The jury at New York court did not reach a verdict on the first day of deliberations in the trial of Mehmet Hakan Atilla, the deputy CEO of Turkey's Halkbank, who is facing charges of violating the U.S. sanctions on Iran.
The deliberations began early Wednesday afternoon in Manhattan federal court after Judge Richard Berman read instructions on the law to jurors.
According to U.S. law, all 12 members of the jury must unanimously decide whether Atilla is guilty or innocent.
If Atilla is found guilty, Judge Berman will decide on his punishment in a sentencing hearing at a later date. The same goes for Turkish-Iranian gold trader Reza Zarrab, who was a state witness in Atilla's case after accepting all charges against him.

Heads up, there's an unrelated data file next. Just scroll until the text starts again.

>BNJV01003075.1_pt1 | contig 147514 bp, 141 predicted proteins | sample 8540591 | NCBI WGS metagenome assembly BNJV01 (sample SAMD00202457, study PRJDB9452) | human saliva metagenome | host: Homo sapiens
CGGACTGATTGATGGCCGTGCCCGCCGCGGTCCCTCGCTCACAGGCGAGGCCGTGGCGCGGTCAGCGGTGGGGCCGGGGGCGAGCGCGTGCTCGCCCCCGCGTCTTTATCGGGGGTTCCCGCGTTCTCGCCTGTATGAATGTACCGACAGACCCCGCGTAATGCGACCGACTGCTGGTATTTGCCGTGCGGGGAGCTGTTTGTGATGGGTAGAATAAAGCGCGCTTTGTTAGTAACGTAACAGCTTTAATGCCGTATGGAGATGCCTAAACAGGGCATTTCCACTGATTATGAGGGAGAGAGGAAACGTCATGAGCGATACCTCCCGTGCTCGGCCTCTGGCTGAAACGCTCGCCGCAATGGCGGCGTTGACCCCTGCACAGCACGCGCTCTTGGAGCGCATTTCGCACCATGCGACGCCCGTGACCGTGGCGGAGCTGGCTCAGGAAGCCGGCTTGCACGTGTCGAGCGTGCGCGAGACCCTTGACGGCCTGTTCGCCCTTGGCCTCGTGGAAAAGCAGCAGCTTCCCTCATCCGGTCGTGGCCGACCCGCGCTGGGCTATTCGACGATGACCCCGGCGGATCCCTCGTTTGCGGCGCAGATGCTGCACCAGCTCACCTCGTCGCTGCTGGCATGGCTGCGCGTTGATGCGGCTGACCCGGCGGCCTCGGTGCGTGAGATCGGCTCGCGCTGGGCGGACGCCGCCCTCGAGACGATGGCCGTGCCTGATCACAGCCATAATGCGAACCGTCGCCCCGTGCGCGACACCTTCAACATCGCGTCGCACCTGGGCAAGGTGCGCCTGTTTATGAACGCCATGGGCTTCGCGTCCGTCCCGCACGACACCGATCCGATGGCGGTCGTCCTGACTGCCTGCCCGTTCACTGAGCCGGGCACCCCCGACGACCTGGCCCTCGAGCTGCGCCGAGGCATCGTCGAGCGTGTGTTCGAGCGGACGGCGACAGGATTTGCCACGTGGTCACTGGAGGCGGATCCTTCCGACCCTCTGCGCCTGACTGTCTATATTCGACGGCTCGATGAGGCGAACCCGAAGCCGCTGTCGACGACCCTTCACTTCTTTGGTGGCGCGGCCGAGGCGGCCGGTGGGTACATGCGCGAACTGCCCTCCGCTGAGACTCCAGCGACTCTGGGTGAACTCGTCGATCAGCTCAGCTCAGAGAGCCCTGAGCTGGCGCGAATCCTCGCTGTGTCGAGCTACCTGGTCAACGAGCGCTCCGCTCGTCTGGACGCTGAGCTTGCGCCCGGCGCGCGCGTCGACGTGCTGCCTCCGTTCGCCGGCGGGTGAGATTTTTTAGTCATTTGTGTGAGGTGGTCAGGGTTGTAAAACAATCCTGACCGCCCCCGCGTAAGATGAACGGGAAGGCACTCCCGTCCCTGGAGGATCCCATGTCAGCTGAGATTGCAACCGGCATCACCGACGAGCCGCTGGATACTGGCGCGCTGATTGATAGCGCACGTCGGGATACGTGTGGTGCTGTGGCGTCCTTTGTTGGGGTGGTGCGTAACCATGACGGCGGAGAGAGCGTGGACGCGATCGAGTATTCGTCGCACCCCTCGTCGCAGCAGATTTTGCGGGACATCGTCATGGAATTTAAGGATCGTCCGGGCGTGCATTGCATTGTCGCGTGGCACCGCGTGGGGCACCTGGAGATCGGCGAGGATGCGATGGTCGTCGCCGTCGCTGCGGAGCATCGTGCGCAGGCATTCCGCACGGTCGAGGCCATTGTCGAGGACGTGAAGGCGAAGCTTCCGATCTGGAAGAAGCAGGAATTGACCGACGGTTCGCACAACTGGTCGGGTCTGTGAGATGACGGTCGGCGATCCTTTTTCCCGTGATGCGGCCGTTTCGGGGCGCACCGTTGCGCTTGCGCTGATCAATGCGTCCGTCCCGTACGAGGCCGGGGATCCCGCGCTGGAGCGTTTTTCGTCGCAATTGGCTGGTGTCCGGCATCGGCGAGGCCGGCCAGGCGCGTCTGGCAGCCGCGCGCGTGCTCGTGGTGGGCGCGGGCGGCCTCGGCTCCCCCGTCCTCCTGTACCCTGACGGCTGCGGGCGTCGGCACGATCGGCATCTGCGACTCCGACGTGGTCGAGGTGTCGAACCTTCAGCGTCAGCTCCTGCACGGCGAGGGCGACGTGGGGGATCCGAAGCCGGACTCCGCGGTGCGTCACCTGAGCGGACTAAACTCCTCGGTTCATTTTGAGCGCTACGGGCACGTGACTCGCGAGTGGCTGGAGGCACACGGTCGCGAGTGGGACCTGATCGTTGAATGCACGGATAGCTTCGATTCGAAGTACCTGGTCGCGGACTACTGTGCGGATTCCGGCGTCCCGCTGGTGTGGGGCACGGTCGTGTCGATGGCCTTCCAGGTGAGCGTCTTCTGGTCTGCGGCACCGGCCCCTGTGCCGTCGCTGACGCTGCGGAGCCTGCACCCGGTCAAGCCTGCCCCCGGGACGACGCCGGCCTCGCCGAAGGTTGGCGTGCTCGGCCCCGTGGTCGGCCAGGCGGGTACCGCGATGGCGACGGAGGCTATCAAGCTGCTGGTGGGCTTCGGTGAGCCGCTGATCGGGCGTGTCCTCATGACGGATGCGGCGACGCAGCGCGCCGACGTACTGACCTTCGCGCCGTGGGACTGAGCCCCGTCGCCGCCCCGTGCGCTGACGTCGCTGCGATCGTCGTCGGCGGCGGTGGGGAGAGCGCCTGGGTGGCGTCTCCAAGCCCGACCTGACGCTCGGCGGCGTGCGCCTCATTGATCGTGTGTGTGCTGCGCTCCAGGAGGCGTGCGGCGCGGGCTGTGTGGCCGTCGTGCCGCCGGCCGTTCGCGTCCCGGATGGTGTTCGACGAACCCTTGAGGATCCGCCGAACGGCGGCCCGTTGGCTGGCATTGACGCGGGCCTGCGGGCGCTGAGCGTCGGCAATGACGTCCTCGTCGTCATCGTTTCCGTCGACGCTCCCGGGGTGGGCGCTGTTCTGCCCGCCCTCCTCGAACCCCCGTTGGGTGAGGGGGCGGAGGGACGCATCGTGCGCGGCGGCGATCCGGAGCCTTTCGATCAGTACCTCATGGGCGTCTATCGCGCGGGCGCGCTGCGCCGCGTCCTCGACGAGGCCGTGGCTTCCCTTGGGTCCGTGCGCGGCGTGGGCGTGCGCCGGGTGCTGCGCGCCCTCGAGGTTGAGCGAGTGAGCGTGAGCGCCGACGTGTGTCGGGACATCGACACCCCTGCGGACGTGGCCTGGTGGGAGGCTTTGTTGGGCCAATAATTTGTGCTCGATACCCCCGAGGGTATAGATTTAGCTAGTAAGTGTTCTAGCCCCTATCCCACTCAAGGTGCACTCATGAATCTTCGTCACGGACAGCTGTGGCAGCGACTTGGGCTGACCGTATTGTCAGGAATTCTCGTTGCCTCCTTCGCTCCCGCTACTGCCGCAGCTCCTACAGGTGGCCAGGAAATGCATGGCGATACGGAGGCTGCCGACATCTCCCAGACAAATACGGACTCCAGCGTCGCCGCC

On the other hand, if Atilla is found innocent, the judge will decide Zarrab's fate. Zarrab was arrested by U.S. authorities in March 2016 on suspicion of taking part in the alleged sanctions-busting scam.
On Tuesday, both sides made their closing speeches. The prosecution wanted the jury members to convict Atilla for violating the U.S.'s sanctions on Iran, banking fraud, money laundering and scheming against U.S. laws.
Meanwhile, the defense team asserted that Zarrab and the real former general manager of Halkbank, Süleyman Aslan, should be punished instead of Atilla. "Atilla is accused by Zarrab, who made an agreement with the FBI. You heard how crooked he is during his own testimonies. The prosecution does not have evidence that proves Atilla's guilt. Be in favor of justice and endorse the innocence of this guiltless man," the defense team said.
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